You will learn how to harass predators like grizzlies and wolves so the ranchers can continue to run livestock on our public lands with a minimum of losses from predators.

In addition, there is the warm fuzzy feeling you’ll get knowing that, according to the ranch website, range riders help the ranch document predator losses so they can obtain more money from the state predator reimbursement program (again why do wealthy people need our tax dollars to maintain their ranching operations).

The people who fall for this gimmick no doubt believe they are saving predators. That is the message that supporting national organizations like NRDC and Defenders of Wildlife try to put forth.  Want to save wolves—come help harass public wildlife so that ranchers won’t kill them.

Unfortunately, the Anderson Ranch and supporting so called wildlife groups are perpetuating wildlife conflicts, not ultimately eliminating them.

Keep in mind that cattle and/or sheep grazing on public lands are consuming forage that would feed elk and other native wildlife which is the food base for native predators. Funny how TNC, GYC, DOW and NRDC and other groups never mention this as a cost of public lands livestock operations.

The mere presence of livestock socially displaces native wildlife like elk which avoid areas actively being grazed by domestic animals. And therefore, are pushed into less suitable habitat. Again, this harms the natural prey of predators like wolves and grizzlies. Again, no mention of this by the collaborating groups.

Nor do these so-called wildlife groups point out that you as a range rider are there to harass predators so someone’s private livestock (like the Anderson Ranch) can profit from public lands, while native predators like wolves and grizzlies are displaced from their natural habitat.

These groups also don’t mention the collateral damage from livestock. The spread of weeds. The soil compaction. The pollution of waterways from manure. The destruction of biocrusts. The spread of disease from domestic animals to wildlife. The trampling of riparian areas. The fences that block wildlife migration. The hay fields that require irrigation which drains our rivers and destroys aquatic ecosystems.

And I have yet to see any of these groups drawing the connection between livestock methane production and global warming.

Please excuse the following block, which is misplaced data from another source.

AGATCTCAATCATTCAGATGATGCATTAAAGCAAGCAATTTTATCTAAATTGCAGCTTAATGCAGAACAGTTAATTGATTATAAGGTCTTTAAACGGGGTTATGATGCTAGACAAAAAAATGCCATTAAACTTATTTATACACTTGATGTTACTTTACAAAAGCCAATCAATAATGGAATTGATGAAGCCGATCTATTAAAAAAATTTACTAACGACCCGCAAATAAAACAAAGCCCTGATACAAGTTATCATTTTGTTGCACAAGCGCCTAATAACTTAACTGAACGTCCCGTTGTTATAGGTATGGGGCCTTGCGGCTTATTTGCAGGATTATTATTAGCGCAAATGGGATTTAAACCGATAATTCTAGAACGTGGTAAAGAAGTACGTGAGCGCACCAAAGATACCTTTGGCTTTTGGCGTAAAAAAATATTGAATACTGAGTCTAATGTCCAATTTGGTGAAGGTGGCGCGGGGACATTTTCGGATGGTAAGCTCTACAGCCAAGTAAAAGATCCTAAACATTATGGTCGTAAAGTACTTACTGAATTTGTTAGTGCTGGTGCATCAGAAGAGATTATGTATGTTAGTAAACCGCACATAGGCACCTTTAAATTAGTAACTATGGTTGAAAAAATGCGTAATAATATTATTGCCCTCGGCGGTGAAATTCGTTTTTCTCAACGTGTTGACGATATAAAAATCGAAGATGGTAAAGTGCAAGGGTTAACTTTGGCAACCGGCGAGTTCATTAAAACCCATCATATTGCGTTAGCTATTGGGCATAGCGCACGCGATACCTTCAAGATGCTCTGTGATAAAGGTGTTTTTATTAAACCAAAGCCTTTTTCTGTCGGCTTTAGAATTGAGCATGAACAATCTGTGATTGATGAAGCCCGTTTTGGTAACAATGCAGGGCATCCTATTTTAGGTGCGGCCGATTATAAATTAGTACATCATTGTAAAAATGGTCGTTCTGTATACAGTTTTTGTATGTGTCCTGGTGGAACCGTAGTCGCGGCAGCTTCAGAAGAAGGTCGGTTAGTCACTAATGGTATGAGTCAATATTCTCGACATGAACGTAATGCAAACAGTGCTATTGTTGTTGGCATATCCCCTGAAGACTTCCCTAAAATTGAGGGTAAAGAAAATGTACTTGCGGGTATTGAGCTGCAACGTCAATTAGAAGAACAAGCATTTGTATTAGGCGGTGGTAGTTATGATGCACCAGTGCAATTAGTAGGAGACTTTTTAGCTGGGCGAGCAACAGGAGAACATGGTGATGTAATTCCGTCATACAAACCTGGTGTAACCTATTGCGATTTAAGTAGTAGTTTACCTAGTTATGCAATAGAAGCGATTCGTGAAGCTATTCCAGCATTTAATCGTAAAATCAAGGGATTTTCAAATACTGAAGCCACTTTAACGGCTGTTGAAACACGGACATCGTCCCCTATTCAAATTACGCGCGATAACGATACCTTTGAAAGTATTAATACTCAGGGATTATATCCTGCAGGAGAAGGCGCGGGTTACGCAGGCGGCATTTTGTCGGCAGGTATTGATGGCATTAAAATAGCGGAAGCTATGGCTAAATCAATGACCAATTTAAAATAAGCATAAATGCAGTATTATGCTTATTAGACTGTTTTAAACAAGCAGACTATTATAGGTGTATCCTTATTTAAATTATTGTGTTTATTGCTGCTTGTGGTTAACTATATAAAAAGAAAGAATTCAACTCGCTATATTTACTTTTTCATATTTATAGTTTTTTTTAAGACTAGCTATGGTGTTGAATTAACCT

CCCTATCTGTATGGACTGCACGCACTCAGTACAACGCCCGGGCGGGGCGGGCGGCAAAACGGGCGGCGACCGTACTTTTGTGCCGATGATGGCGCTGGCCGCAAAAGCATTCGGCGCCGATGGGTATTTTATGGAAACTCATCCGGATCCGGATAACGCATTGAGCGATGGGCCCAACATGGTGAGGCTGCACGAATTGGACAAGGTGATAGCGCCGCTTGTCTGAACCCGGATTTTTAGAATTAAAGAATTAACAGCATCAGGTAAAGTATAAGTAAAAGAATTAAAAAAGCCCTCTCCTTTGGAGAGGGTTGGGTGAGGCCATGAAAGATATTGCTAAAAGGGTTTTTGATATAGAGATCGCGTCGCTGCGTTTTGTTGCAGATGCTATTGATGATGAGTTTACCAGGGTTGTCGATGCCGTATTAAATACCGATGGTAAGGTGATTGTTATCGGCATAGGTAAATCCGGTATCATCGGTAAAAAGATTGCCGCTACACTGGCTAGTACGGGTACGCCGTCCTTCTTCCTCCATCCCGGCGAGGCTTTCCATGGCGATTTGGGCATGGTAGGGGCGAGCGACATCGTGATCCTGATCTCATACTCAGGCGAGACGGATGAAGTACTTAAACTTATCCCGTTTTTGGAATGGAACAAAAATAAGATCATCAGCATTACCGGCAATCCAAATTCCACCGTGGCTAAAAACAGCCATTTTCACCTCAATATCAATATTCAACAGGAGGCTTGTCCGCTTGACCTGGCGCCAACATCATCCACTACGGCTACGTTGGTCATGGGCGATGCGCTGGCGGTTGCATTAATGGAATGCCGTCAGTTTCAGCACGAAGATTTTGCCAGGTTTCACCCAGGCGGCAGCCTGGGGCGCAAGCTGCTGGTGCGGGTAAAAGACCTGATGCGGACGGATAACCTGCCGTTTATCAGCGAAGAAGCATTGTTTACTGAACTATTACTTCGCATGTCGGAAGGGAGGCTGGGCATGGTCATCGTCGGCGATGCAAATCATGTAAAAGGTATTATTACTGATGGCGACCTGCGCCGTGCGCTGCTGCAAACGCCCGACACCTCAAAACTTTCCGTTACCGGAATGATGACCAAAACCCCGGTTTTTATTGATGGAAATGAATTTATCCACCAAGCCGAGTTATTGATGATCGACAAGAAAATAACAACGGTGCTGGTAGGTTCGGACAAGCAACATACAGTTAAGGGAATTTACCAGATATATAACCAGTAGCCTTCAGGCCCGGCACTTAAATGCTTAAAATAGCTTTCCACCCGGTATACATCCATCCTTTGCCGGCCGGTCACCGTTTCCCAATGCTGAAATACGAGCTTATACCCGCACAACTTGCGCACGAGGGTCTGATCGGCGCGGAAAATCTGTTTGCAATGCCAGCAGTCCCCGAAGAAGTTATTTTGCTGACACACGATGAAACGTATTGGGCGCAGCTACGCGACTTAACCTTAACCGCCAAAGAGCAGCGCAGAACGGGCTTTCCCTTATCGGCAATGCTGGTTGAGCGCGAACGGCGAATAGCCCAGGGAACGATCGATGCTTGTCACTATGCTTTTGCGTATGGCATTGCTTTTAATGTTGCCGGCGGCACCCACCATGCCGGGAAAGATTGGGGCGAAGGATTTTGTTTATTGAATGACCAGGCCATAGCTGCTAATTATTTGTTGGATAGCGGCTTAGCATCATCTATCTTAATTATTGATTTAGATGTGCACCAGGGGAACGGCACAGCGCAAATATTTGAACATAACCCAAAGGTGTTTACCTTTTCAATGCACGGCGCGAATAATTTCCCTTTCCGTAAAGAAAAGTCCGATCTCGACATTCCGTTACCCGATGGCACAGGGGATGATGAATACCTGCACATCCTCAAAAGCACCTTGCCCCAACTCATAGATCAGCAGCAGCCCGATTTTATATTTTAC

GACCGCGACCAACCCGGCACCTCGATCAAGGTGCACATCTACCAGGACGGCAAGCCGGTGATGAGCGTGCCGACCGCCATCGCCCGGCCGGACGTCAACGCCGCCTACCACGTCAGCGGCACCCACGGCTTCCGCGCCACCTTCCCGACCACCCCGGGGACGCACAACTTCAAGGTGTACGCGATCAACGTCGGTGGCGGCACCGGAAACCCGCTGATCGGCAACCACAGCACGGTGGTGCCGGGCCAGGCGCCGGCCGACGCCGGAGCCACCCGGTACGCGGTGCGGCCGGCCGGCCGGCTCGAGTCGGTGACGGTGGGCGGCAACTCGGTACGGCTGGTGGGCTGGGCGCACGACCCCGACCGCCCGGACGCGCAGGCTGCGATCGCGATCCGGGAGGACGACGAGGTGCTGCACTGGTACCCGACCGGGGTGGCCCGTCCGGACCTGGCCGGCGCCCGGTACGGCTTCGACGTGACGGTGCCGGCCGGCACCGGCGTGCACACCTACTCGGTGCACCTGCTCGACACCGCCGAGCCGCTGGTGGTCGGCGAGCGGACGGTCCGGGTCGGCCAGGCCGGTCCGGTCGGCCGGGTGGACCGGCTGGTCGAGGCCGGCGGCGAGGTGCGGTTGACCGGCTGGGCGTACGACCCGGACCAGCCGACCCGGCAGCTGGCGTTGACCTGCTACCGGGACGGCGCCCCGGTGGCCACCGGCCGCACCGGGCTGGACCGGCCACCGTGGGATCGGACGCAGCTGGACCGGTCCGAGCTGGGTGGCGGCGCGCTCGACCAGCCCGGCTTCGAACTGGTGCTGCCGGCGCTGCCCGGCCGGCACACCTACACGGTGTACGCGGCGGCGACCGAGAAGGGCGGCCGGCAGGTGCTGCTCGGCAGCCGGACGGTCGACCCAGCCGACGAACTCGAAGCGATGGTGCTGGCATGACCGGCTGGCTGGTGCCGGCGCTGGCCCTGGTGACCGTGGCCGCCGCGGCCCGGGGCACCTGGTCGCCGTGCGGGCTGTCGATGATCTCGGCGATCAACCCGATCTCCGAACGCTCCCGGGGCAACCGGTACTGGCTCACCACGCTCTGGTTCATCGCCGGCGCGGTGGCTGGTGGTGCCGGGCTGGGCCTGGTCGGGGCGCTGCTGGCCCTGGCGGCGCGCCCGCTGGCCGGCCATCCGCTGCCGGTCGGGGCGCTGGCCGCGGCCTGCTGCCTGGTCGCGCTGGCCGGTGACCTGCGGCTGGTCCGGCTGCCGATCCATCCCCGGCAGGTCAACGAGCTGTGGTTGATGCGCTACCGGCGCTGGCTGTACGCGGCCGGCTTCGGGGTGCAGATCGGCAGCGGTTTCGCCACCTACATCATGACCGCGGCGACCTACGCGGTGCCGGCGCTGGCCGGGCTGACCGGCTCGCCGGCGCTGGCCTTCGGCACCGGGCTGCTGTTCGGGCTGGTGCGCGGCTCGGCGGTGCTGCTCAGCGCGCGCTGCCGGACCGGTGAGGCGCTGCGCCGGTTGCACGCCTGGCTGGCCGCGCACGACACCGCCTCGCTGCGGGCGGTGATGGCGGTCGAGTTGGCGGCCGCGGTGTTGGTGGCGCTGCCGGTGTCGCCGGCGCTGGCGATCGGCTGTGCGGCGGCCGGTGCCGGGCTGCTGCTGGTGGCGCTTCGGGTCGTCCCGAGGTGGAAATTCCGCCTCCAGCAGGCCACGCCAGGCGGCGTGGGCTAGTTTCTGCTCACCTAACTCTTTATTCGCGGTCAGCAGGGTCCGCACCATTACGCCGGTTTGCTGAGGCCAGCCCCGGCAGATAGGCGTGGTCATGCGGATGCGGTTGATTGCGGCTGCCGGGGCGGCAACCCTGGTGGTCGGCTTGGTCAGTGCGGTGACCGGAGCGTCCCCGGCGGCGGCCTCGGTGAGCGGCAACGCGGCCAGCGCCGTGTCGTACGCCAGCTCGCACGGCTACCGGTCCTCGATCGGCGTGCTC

Indeed, I would venture to bet that these so-called “wildlife friendly” ranch operations have these impacts—which overall are far worse for the ecological health of our public lands than the loss of an occasional wolf or bear—regrettable as that may be…(CONTINUED)

http://www.thewildlifenews.com/2017/04/17/range-riders-a-false-solution-for-predator-livestock-conflicts/

The Most Shocking 1.5 Min Video the World Must See!

by COWSPIRACY: the sustainability secret

“Just imagine what this does, in the form of welfare ranching, to our public lands and it’s effect on wild horses, burros and all other wildlife, let alone ourselves!” ~ R.T.

Nevada Politicians Skew Figures and Falsify Facts in Public Propaganda War Against Wild Horses and Burros

“Once again Western Special Interest Politicians are grasping numbers out of their backside where their heads reside most of the time. Without science, fact or evidence they spout out numbers and figures that paint a false representation of what is really going on upon our western public lands. It is Babel speak as usual with the horses and burros catching the flack for the damage to the land that is, instead, caused by tens of thousands of privately owned cattle and sheep. According to these false prophets only the horses eat and poop while the welfare cattle and sheep simply live on air alone…it’s all so very disgusting. Time to vote into office individuals who speak the truth, listen to the public and truly care about our public lands; do such politicians exist? We can only hope.” ~ R.T.


Story By Henry Brean
Las Vegas Review-Journal

“…birth control treatments, “humane euthanasia,” roundups, adoptions and other efforts to shrink herds…”

Terry Fitch of Wild Horse Freedom Federation photographing members of the Cold Creek Herd, Sept. 2012 ~ photo by R.T. Fitch

Terry Fitch of Wild Horse Freedom Federation photographing members of the Cold Creek Herd, Sept. 2012 ~ photo by R.T. Fitch

Republicans in Congress want the Bureau of Land Management to answer for an “ineffective” strategy that has failed to halt the explosion of wild horse and burro populations both on the range and in captivity.

In a Nov. 4 letter to BLM director Neil Kornze, Sen. Dean Heller and Rep. Mark Amodei from Nevada and 18 other lawmakers requested a detailed report on what the agency is doing now and what it plans to do in the future to bring horse populations under control.

According to the letter, current strategies “have been largely unsuccessful” across the West, leading to overcrowding in BLM herd management areas and holding facilities, poor herd health and damage to range land.